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Albergo Firenze, our home in Florence
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The Eataly Store

From our hotel, the Albergo Firenze, you can look to the left and see the carousel of Piazza Repubblica. If we take a few steps to the right and look down the crossing street we can see the Duoma Cathedral. I took a picture of the Bell Tower adjacent  to the Duoma with Andrea, arms crossed, dwarfed in front of it.

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We took a short rest in our room, and then met up with Beth, our guide for the remaining days in Italy. She tooks us on a stroll around the area. We arrived at the Arno River to see scullers drifting in front of the Uffizi Gallery with the Ponte Vecchio (old bridge) just beyond.

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During WWII, the Ponte Vecchio was the only bridge not blown up.  It could not hold the weight of armored tanks, so it was saved. The Allies were on the left bank and the Nazis were on the right side, each shelling the other. This part of Florence was destroyed and then rebuilt after the war.

The Ponte Vecchio
The Ponte Vecchio – lined with jewelry shops and only open to pedetrian traffic.

Before stopping for dinner, Beth snapped a photo of the two of us with the Ponte Vecchio in the background.

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After a long walk, we enjoyed dinner at Antico Fattoria. I enjoyed a favorite…fried zucchini blossoms and pasta with truffle sauce. Andrea also tried the zucchini blossoms and had pasta with wild boar and tomato sauce.

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Italy 2017

October 5, 2017- Cinque Terre, Italy

October 5, 2017- Cinque Terre, Italy

The alarm rang at 5AM, and we were off and running! It was too early for breakfast at the hotel, so we grabbed a breakfast bar to eat later in the morning. Our cab was prompt and dropped us at the train station from which we would catch a bus. Then we were off on a two hour ride to reach Cinque Terre, a national heritage site much like our national parks. It consists of 5 towns built along the Ligurian Sea, on the northwest coast of Italy. When we reach the city of La Spezia, we know we are close. The city hosts an Italian Navy base and was heavily bombed in WWII. Now rebuilt, it remains a beautiful seaport. I caught a quick snapshot through the bus window of this thoroughly modern bell tower.

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The bus dropped us at the top of Manarola’s heights from where we descended on foot to Manarola. My term for this is “Immersion Fitness”! Once we reached the bottom of what seemed like 1000 stairs, and probably was, I whipped out my sturdy collapsible cane to meander (or is that wobble) down the steep declining streets- luckily – no cars to contend with. One charming young guy was always at hand to assist me when the steps were huge or the decline more than I could handle. My ever-troublesome feet held out OK. It was “jelly” legs that were the problem.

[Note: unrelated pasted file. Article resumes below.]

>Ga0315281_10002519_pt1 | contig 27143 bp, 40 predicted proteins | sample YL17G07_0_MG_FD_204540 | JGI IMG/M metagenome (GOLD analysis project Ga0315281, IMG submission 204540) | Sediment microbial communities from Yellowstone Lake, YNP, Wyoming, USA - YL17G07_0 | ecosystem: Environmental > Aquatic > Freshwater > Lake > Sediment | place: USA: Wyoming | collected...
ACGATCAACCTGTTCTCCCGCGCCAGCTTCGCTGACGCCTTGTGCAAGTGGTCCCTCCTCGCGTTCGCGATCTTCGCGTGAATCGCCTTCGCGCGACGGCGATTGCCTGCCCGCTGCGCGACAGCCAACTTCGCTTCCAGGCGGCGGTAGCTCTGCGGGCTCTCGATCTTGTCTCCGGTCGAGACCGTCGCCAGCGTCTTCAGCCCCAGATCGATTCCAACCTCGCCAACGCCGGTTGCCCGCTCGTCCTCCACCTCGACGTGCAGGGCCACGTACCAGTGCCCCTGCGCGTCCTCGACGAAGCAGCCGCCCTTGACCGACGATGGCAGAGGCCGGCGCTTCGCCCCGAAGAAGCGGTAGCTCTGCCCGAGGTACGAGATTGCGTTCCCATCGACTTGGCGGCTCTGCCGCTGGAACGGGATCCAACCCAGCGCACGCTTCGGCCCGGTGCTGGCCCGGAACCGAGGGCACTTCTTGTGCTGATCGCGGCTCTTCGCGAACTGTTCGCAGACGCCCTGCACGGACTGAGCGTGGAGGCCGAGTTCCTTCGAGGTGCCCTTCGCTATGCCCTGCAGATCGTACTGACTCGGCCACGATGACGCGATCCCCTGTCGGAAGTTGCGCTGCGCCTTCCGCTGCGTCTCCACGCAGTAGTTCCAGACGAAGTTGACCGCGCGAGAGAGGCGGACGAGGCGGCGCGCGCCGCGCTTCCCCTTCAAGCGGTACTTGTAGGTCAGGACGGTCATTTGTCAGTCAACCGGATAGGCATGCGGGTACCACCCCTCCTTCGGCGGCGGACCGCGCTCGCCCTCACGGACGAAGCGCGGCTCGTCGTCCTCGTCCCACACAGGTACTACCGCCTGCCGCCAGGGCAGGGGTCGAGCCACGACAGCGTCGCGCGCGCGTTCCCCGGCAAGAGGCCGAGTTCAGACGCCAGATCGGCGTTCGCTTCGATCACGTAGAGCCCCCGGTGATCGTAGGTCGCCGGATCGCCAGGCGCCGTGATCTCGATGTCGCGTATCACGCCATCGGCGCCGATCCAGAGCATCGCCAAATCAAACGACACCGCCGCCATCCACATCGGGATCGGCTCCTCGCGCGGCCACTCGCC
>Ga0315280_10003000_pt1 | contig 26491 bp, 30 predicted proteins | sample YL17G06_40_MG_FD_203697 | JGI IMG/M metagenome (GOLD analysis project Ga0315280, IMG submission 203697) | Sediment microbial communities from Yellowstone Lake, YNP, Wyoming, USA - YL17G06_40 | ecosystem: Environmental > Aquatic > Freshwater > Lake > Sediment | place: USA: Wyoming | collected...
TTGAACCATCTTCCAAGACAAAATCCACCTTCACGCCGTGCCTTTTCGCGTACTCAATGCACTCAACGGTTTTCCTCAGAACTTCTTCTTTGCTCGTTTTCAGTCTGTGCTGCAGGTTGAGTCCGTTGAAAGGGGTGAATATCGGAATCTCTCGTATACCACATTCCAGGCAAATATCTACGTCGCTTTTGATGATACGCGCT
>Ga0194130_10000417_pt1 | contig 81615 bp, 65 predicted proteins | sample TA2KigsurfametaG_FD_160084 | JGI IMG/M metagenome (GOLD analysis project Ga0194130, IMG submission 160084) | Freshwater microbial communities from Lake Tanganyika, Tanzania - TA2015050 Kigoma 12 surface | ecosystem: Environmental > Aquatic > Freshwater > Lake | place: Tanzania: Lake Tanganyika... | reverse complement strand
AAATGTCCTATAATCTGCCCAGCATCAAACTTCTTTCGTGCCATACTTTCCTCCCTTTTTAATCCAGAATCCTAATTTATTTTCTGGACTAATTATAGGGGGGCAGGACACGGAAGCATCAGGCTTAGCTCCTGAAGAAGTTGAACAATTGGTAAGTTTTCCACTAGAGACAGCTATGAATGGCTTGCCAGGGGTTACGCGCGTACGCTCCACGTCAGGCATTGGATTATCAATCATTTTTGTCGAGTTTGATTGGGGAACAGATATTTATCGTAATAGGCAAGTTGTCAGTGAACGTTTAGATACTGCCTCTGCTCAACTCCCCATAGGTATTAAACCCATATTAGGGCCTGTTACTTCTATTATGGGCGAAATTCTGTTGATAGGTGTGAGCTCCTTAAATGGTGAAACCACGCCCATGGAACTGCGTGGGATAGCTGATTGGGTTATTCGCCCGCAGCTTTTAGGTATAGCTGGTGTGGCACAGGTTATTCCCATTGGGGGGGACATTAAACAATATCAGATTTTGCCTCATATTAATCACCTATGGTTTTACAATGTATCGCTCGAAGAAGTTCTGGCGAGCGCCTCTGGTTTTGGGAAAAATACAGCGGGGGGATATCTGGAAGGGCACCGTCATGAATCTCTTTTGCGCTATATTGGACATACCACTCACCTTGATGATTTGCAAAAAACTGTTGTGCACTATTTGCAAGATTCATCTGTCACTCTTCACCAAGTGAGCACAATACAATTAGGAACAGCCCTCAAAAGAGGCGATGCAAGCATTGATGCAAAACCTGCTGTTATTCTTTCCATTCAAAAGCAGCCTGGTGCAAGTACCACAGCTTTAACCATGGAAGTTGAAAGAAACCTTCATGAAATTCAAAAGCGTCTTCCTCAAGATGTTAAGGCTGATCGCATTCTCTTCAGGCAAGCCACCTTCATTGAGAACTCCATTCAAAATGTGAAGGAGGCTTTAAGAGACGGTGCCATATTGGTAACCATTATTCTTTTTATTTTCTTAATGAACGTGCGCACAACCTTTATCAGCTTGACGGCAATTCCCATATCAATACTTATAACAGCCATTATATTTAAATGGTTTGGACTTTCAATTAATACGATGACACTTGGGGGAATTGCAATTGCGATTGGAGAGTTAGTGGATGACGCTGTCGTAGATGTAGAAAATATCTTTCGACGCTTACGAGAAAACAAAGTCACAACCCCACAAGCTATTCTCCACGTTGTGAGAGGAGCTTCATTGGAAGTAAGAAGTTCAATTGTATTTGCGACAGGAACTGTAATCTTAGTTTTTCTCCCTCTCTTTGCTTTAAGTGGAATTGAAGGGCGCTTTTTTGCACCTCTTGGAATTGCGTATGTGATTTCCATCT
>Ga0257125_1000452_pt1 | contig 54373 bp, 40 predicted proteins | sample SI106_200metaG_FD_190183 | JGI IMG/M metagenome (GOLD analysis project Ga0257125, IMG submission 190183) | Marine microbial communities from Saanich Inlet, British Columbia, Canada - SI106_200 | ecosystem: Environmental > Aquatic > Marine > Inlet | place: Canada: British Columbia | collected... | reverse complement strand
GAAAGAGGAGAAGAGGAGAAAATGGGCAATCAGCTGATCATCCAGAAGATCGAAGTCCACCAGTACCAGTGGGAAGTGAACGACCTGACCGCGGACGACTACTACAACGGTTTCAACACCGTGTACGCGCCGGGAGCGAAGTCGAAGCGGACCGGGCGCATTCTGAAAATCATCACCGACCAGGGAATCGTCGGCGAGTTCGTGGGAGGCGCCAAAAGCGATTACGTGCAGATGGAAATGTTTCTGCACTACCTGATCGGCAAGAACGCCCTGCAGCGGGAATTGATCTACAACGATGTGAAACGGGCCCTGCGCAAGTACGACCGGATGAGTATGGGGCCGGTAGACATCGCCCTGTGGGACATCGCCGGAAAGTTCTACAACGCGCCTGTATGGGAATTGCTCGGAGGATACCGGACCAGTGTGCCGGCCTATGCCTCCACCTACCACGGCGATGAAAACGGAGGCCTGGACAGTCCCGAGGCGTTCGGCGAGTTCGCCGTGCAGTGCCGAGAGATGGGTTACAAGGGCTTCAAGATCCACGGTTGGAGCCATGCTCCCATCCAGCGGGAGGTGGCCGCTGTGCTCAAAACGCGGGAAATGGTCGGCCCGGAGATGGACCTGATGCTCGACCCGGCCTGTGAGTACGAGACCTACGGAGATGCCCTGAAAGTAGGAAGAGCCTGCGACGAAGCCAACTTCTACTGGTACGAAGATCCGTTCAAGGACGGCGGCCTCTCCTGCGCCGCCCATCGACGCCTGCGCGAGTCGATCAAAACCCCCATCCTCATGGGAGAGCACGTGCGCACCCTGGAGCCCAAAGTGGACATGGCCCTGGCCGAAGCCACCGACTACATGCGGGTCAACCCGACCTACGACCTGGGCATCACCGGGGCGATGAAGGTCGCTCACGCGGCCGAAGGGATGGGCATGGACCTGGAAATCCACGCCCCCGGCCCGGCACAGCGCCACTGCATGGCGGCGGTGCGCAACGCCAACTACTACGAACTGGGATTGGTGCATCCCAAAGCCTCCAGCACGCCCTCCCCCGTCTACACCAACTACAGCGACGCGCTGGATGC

Manarola, Cinque Terre, Italy
The cliffs of Cinque Terre holds as many miles of terracing as miles in the Great Wall of China
Manarola Harbor, Cinque Terre, Italy
Manarola Harbor, Cinque Terre, Italy
Manarola, Cinque Terre, Italy
Rio Maggiore Port, Cinque Terre, Italy

Once on somewhat level land, we proudly strutted our way through town, looking from side to side at the homes and shops, and boarded a train which took us to Rio Maggiore. Once, there we walked from the train station to the landing dock where we would board a water taxi for a boat ride along the coast. Andrea managed to find some magnets depicting the five villages, and I found a coloring book of the same. Since I brought my Inktense pencils along, I hope to begin coloring the village-scapes soon.

Corniglia, Cinque Terre, Italy
Corniglia- the one village without a harbor.

Once we arrived at the 5th village, Monterosa al mare, we had a delicious lunch and then boarded the train for the ride back to La Spezia and the bus back to Florence (Firenze). We slept well after we walked 12,000 footsteps (6 miles) according to the Fitbit. Our legs are telling us all about it too!

Fiber Arts

October 4, 2017-Florence Arrival

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The flight from Atlanta to Amsterdam was more roomy and comfortable… Andrea is enjoying a movie.

We arrived in the late afternoon, settled in, and took a walk in the area of our hotel. Failing to find our way to the train station, Statione Santa Maria Novella, we decided to grab our dinner and take a taxi to the station in the morning .. a wise decision.

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We passed this street artist on our walk near the hotel.
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Piazza Repubblica with its lighted carousel was on our path.
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Dining in the fresh air (al fresco) at Donnini’s, we shared a primo of ravioli and a secundo of margherita pizza. We enjoyed a nice glass of chianti classico.
Italy 2017

Ciao!

October 28, 2017 We are now home from our Italy food trip. Here is our group at the Florence Food Tour… we were usually just 6 total, but added 3 people on this day. Six compatriots was just the right size for the excursions by van that took us into the Tuscany hill town countryside. Click here to see our 20 day travelogue.

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The Art Quilting emphasis of ‘M Unique Blog  will change back to art quilting very soon. I left a partially completed work on the design wall, and hope to soon be back working on it.